Setting: The Village: In many ways, the village in which most of the story takes place, is a symbol of the oppression of the people. To create this symbol, Steinbeck personifies the town. The Gulf Another important element of the setting is the sea. It, too, takes on symbolic importance in the story. The Gulf provides the villagers with their livelihood and sustenance-fish and pearls. However, like the town, it cannot be trusted. Steinbeck uses the sea to make his readers aware that things are not always what the seem. “Although the morning was young, the hazy mirage was up.
The uncertain air that magnified some things and blotted out others hung over the whole Gulf so that all sights were unreal and vision could not be trusted…. There was no certainty in seeing, no proof that what you saw was there or not there [emphases added]. ” Good versus Evil The most prominent theme in the parable of the pearl is that of the struggle between good and evil. As is the case with most parables the characters and events of the story are rendered more definitely aligned with good or evil than would be possible to appreciate amongst the degree of overlap inherent to the real world.
Throughout the story the songs that Kino hears in his head reveals to him on an instinctual level of a person or thing’s true nature. Thus, the song of evil accompanies the Priest who treats the indians like children and the doctor who regards them as animals. The song of the family, or the song of life, accompanies the life-sustaining morning activities as well as the family itself as they flee from their pursuers. In Kino’s conception of good and evil anything that threatens the family is evil. Thus the song of evil can also accompany natural things like the scorpion which stings Coyotito.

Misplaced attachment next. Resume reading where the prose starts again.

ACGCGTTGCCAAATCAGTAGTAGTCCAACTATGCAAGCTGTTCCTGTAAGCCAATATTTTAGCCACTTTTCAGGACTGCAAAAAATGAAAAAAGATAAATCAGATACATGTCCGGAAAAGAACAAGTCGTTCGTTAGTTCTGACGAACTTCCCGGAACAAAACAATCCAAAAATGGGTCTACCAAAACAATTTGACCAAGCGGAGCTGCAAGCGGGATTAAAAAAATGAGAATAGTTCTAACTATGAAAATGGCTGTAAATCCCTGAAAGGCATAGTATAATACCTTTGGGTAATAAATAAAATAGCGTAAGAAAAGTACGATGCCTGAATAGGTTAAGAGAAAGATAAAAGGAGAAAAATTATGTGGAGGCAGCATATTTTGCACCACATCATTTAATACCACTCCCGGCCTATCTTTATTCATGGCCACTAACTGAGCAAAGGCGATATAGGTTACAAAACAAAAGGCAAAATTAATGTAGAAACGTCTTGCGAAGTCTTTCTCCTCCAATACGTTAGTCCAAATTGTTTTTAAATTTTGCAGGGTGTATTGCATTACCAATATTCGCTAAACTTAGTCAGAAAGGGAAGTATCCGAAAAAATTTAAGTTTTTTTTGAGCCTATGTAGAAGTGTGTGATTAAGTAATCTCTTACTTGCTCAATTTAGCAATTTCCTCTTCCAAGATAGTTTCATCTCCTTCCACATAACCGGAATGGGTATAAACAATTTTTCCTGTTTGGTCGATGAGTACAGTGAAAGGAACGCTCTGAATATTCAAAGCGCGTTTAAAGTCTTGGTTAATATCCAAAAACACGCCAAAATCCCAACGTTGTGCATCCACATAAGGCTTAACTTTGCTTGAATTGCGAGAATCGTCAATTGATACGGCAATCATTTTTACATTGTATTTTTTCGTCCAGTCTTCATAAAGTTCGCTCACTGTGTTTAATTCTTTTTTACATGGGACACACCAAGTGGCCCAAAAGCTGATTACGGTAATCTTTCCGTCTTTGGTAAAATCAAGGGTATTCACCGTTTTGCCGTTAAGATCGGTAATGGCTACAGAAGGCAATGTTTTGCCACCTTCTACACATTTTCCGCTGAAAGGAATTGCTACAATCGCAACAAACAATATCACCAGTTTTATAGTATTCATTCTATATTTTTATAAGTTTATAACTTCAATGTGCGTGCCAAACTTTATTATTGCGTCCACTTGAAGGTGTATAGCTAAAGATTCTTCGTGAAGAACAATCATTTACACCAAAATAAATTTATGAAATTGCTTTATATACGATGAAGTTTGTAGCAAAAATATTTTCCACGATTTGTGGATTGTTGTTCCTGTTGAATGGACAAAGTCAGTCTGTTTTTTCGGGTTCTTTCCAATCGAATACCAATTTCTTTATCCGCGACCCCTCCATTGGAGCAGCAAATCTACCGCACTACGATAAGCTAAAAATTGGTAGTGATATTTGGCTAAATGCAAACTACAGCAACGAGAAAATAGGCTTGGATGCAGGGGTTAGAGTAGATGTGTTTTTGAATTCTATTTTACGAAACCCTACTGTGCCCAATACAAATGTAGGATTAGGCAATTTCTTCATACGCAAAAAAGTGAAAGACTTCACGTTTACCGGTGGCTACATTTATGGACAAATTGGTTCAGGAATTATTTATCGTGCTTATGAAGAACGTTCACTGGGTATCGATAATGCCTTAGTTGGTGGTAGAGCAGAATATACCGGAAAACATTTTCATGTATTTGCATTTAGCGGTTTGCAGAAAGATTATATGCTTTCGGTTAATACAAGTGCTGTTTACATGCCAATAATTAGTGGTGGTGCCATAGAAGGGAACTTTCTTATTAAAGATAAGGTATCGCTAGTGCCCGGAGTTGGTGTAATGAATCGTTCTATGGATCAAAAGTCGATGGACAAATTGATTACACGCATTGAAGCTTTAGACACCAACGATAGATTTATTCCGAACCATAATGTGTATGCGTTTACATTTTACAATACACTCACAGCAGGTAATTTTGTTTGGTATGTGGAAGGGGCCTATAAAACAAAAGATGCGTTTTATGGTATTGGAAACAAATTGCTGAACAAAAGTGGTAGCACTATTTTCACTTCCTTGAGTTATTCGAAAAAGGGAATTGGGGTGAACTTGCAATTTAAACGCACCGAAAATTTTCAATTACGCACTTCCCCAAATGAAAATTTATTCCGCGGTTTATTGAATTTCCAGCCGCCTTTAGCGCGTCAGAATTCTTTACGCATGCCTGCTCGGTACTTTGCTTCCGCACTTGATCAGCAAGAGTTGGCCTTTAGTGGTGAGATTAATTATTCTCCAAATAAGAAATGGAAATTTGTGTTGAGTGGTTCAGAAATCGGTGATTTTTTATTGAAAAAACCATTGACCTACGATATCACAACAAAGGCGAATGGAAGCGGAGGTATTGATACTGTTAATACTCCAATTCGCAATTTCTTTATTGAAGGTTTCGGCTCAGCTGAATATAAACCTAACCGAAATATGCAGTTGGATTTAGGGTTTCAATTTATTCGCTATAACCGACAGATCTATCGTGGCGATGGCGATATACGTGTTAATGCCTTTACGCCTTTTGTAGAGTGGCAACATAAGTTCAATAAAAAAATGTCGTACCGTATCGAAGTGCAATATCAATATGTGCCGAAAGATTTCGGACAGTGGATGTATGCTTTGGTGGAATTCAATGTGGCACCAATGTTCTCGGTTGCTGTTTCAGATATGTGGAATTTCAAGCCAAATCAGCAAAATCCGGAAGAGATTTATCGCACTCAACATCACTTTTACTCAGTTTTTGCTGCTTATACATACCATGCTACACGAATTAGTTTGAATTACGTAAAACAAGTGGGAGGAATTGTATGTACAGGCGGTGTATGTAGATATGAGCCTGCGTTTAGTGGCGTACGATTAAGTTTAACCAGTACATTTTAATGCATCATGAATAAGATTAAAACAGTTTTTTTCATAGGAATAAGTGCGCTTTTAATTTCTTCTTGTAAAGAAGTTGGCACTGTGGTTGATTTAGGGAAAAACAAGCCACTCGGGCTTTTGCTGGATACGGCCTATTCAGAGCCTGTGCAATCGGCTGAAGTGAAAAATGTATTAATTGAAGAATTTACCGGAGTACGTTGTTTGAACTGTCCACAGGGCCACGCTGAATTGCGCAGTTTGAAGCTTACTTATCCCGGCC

The pearl, also a product of nature, is never clearly defined as inherently good or evil. Rather its effect upon the family is shown to be evil once it has proven to be a treacherous repository of Kino’s dreams. Poverty versus Wealth The pearl’s immediate and lasting effect upon Kino is to cause him to dream of better things for himself and for his family. Although the pearl attracts attackers and pursuers, Kino is determined that it shall be the means by which his family rises above their station and, most importantly, his son achieves literacy. In this manner the story is a political one.
The story delineates and draws moral conclusions about the differences between early nineteenth century Mexico’s poor, characterized by the sympathetic characters such as Kino and Juana and the country’s rich portrayed using unsympathetic characters like the doctor. Family Although Kino begins the story with the “song of the family” coursing through his being, he is soon sidetracked by the desires generated by the pearl. Though these desires are for things that Kino believes will make the family stronger – a rifle, a marriage, education – It is Juana who struggles to maintain the family as it once was.